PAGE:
IMPROVING life on the farm for workers and stock alike was the purpose behind the majority of implements entered in the NAB Agribusiness Award of Excellence at the 2013 Australian National Field Days.
Independent judges Gerald Ingham, Will Lee and Bruce Beasley were accompanied by NAB Regional Agribusiness managers Karl Sinclair and Chris Eyles as they inspected nine entries on Thursday.
Awards were presented to National Stockyard Systems for the Headmaster Head Bail, Red River Rural for the Raised Sheep Drench Race with drop-down panels and Valton Feeding Systems for the Portable Feeder.
The entrants were judged on innovation, safety, quality and workmanship, market suitability and value for money.
Gerald Hicks designed the Headmaster Headbail for National Stockyard Systems.
The device is the product of five years of research and development and 32 years of experience for Mr Hicks.
It is designed to improve animal and worker safety by withstanding the pressure exerted by large bulls and steers on the bail arms without requiring a particularly strong worker to operate it.
“When you look at it and you finally figure it out, you wonder why you didn’t do it a long time ago,” Mr Hicks said.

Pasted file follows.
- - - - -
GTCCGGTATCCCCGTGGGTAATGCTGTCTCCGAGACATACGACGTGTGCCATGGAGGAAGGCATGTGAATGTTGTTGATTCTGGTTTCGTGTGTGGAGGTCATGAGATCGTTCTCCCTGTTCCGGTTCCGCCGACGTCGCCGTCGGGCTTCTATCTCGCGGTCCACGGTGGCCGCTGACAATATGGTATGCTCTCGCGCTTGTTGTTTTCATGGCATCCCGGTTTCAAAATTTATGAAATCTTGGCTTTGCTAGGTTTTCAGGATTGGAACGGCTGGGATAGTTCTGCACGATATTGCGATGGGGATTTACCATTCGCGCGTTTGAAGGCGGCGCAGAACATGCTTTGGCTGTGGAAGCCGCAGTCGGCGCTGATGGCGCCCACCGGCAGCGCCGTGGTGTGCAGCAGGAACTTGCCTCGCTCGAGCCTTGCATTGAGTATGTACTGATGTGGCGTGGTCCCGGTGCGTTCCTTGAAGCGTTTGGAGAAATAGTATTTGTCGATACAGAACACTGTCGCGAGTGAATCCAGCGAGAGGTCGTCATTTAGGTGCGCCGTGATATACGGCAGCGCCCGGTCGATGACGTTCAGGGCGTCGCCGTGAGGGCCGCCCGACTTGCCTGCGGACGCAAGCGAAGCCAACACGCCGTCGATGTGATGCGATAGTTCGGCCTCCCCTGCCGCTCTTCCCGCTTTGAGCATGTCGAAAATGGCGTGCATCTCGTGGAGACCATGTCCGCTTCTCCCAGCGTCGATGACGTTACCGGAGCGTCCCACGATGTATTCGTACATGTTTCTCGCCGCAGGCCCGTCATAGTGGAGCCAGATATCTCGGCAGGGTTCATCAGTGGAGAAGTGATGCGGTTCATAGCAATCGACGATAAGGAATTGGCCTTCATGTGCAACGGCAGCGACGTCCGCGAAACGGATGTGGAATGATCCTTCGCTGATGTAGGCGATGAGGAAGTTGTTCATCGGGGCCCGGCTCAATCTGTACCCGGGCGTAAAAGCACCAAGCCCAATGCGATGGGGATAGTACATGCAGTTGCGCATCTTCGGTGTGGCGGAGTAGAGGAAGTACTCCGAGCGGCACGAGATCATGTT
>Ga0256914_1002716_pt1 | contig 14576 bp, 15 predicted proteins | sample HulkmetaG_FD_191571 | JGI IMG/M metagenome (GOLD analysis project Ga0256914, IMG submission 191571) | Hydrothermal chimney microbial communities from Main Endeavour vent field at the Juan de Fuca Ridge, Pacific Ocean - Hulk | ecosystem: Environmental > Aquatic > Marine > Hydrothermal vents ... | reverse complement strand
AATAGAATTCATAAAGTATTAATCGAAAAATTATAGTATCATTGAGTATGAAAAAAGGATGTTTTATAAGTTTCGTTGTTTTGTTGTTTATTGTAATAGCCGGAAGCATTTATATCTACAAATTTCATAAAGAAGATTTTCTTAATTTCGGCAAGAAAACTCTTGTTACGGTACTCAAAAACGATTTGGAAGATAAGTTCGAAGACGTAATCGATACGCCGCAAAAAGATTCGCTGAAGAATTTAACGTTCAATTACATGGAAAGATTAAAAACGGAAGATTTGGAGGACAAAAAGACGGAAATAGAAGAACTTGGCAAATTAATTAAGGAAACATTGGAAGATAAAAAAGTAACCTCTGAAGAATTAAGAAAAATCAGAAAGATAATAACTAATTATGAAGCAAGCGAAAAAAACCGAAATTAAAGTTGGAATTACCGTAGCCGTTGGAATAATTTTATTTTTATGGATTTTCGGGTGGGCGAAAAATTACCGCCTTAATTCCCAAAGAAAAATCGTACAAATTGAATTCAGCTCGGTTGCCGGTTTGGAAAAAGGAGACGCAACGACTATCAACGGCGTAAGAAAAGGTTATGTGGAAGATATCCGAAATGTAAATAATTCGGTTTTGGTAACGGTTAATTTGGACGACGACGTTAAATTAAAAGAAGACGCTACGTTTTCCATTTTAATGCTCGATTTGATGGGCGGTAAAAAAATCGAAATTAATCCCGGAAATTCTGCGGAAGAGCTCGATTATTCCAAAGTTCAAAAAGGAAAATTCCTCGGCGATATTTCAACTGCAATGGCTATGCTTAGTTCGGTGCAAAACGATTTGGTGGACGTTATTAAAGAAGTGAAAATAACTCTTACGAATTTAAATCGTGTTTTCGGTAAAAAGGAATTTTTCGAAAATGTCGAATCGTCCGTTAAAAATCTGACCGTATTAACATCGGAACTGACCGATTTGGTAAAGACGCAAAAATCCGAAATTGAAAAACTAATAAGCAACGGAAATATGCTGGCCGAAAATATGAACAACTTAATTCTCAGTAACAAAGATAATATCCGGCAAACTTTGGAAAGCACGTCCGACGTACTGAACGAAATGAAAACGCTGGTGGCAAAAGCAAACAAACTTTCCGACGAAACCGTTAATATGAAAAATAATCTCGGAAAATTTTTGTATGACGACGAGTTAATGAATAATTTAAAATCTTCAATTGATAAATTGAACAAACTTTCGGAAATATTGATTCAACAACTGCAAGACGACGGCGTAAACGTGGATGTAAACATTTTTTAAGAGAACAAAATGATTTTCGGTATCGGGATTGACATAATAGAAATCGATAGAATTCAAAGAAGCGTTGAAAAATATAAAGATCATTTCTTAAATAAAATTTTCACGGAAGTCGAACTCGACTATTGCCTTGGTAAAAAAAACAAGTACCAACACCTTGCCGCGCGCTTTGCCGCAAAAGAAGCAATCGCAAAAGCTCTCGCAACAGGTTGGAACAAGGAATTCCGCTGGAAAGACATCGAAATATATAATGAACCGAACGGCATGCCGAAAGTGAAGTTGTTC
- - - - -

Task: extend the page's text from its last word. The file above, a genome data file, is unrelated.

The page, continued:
It’s a learning process as you go along and designs are always improving.
“Farmers are getting older, more women are involved in farming and we needed something which was lighter and easier to operate. This has the leverage and the refinement”.
It was a successful day at the field days for Tamworth-based company Red River Rural, which also picked up the ANFD Award for Best Agricultural Exhibit.
Red River Rural’s Andrew Lynch said the Raised Sheep Drench Race was designed with a base of weather-proof, marine-grade material and adjustable rails so it was comfortable for workers of all heights.
Valton Feeding Systems’ feeder for sheep, calves and cattle is designed to reduce waste by keeping feed dry and is delivered as a flat pack to save on freight costs.
Valton’s Leigh Byron said there had been strong interest in the feeder on the first day of the field days.
NAB Regional Agribusiness manager Karl Sinclair said producers would benefit from the improvements in design that were demonstrated in all the award entries.
“The strong level of competition between manufacturers of livestock handling products means producers are benefiting from better and safer products,” he said.